Reassurance and support are two essentials for those suffering from dementia, in order to help them lead as independent a life as they possibly can. If you have a loved one suffering with the condition, it’s only natural to want to help them in any way you can, but, understandably, this can take a toll. As this week marks Dementia Action Week, we’ve compiled a guide on how you can care for your loved ones whilst staying as positive as possible.
What is dementia?
Dementia affects 850,000 people in the UK, and that number is set to grow to one million by 2025, so having an understanding of the condition may reassure many. Dementia is a term that encompasses a set of symptoms relating to brain function. These include:
- Memory loss
- Difficulties with cognitive processes such as problem solving and language
- Changes in mood and behaviour
- Sight and hearing loss
- Changes in perception and hallucinations
- Walking about
- Sleep disturbances
- Anxiety and depression
There are many types of dementia; the most common of these is Alzheimer’s disease in which abnormal proteins in the brain cause cells to die.
How can you help?
Remaining supportive and trying not to be too critical is the best way you can help someone with dementia to lead a happy life; making them feel useful and able is very important to most sufferers. In the early stages, memory loss is the first noticeable problem. Providing your loved ones with visual cues will help them to find their way around the house; this could include pictures on doors and cupboards telling them what’s inside, to help them retain their independence.
As the condition progresses, helping them to retain their quality of life is extremely important. This can be achieved by including things like:
- Keeping up hobbies – encourage them to keep up the things they enjoy, whatever this may be. This could be as simple as helping them to do the gardening, keeping a pet or getting out and about.
- Maintaining health and nutrition –people with dementia can experience worse symptoms if they’re in bad health, making sure they get a little regular exercise and eat a balanced diet is vital. This can be difficult, especially as the condition progresses, and people with dementia often forget what they like to eat, refuse or spit out food and ask for strange combinations. Keeping them involved in their meals can help.
- Coping with bladder issues – incontinence can be difficult to deal with for you and your loved one, and it can make dementia sufferers feel even more vulnerable. It’s very common for dementia sufferers to experience incontinence as they may forget where the toilet is or lose the ability to tell their carer. It’s important to be understanding and remember the bladder issues are not their fault. To help, you could put a picture of a toilet on the bathroom door to remind them where it is, make sure the door is unlocked so that you can help if they need it and watch for signs that they might need to use the toilet, like fidgeting and standing up and down.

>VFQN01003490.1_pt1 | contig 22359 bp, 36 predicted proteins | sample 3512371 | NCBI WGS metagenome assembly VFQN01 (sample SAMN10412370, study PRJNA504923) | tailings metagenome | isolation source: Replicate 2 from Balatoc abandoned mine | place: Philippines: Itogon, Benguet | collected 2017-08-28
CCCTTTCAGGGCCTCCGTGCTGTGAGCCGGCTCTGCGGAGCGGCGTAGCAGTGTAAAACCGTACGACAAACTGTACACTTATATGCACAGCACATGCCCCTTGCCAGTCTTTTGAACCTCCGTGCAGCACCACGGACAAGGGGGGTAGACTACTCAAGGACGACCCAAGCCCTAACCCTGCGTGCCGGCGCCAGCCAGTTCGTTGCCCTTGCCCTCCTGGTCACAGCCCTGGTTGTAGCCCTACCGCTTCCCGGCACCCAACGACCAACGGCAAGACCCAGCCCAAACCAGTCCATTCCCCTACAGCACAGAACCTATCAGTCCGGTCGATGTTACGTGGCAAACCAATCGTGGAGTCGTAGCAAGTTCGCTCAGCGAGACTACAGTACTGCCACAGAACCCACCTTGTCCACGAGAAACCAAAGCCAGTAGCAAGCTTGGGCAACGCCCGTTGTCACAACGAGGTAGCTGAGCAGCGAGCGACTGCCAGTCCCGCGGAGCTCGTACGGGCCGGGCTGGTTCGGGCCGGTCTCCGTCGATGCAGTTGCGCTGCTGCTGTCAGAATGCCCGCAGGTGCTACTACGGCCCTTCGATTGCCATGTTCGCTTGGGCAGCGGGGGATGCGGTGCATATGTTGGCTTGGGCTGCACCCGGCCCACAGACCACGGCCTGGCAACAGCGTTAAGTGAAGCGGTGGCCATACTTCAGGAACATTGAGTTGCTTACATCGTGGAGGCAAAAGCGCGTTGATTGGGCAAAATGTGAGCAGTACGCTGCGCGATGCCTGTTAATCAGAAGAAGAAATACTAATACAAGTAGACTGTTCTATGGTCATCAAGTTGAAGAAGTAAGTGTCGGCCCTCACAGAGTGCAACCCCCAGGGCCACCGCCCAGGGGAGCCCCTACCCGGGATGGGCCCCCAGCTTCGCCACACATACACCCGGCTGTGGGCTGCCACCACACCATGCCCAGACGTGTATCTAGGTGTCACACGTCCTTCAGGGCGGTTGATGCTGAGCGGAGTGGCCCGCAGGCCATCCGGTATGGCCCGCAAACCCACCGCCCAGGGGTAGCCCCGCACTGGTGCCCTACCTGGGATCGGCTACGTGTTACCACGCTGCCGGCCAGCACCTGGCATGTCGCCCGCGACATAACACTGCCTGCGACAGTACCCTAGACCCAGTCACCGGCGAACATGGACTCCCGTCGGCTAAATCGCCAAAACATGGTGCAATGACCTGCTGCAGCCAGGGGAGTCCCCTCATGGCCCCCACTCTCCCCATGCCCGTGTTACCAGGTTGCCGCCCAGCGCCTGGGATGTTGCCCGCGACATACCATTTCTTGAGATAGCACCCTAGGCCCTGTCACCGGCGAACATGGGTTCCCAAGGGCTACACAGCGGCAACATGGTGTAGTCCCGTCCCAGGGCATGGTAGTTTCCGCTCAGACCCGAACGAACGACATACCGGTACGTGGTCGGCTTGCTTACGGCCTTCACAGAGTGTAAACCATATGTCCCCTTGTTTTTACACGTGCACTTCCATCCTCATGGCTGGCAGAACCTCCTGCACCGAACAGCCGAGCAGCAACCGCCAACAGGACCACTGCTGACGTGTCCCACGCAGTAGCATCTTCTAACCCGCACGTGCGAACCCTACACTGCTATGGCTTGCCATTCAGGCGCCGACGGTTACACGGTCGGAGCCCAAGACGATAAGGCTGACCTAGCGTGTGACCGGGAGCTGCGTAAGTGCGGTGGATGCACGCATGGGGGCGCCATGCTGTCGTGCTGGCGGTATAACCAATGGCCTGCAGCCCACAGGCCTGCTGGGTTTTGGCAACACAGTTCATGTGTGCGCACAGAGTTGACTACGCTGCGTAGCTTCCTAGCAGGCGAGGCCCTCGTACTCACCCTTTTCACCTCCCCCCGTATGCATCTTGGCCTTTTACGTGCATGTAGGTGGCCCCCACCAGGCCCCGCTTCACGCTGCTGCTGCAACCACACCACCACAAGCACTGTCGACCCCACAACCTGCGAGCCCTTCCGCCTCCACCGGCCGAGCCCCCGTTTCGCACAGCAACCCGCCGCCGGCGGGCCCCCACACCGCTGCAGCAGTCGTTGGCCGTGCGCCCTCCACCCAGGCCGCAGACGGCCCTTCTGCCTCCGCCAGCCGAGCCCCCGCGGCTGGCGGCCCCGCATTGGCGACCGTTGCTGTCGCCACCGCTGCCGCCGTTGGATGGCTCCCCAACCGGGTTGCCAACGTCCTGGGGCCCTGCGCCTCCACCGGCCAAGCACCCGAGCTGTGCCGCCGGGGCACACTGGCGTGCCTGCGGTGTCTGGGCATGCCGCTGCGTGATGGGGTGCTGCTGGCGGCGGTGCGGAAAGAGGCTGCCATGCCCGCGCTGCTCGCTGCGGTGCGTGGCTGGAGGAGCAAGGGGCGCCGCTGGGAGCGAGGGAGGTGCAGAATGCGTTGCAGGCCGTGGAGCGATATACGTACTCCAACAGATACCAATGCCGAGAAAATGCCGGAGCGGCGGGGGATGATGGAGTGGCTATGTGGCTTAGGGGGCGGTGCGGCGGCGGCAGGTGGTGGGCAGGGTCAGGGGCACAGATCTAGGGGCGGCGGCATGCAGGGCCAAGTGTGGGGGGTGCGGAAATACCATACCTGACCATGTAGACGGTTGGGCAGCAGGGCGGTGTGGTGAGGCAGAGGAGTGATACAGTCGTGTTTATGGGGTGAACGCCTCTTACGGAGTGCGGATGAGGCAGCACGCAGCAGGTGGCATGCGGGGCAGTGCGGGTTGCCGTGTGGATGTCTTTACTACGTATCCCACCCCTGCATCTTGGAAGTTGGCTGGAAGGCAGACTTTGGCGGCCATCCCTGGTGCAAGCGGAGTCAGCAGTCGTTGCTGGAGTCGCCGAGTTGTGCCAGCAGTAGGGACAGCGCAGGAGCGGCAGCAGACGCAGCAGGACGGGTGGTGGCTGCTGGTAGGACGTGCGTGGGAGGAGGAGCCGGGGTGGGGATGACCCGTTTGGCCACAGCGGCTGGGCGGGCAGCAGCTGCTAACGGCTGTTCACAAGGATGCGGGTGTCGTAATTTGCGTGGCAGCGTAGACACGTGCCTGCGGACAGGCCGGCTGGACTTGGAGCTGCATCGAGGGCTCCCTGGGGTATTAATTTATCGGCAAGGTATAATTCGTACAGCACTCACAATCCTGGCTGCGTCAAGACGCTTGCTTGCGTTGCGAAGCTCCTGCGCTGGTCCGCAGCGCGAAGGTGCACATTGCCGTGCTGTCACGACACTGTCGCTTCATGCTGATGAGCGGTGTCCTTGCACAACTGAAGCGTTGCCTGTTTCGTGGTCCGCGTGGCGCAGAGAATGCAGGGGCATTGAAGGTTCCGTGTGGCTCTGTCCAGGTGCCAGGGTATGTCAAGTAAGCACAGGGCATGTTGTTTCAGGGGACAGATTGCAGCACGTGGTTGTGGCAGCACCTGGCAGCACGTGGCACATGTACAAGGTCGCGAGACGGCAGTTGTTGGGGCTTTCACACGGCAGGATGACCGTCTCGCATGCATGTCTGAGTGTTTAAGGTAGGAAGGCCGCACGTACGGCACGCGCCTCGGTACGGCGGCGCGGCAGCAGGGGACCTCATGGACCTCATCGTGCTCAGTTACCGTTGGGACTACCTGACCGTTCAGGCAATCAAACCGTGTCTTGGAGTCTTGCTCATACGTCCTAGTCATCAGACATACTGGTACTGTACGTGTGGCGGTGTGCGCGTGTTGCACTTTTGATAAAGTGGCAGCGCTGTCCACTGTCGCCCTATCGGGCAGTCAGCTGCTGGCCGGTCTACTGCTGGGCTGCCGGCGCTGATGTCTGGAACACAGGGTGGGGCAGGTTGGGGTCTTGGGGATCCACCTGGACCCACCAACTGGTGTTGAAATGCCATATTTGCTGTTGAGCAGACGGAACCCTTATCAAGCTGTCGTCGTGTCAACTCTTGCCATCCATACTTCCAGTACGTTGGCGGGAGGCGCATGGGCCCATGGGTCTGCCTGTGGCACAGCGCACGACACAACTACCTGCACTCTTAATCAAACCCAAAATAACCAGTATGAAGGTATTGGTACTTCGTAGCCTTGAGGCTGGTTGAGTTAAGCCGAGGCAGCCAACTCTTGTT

- Helping with personal hygiene – people with dementia often need help washing, and become anxious at certain elements of personal hygiene, like slipping in the shower. They may not want to be left alone but may resist washing with someone else in the room. Again, leaving the door unlocked may help them to feel more at ease about washing but still allows for independence.
- Aiding sleep – sleep disturbances are common in those with dementia, and many people experience restlessness and wake up frequently during the night. Helping them to practise healthy sleeping habits, such as no daytime naps, regular bed and wake up times and avoiding certain foods, caffeine and alcohol before bed can all aid a good night’s sleep.
On top of all this, you also need to make sure that you’re looking after yourself, to make sure that you and your loved one are both in the best possible health. Having the right support from your GP and other health professionals is imperative to ensure everyone stays happy and healthy.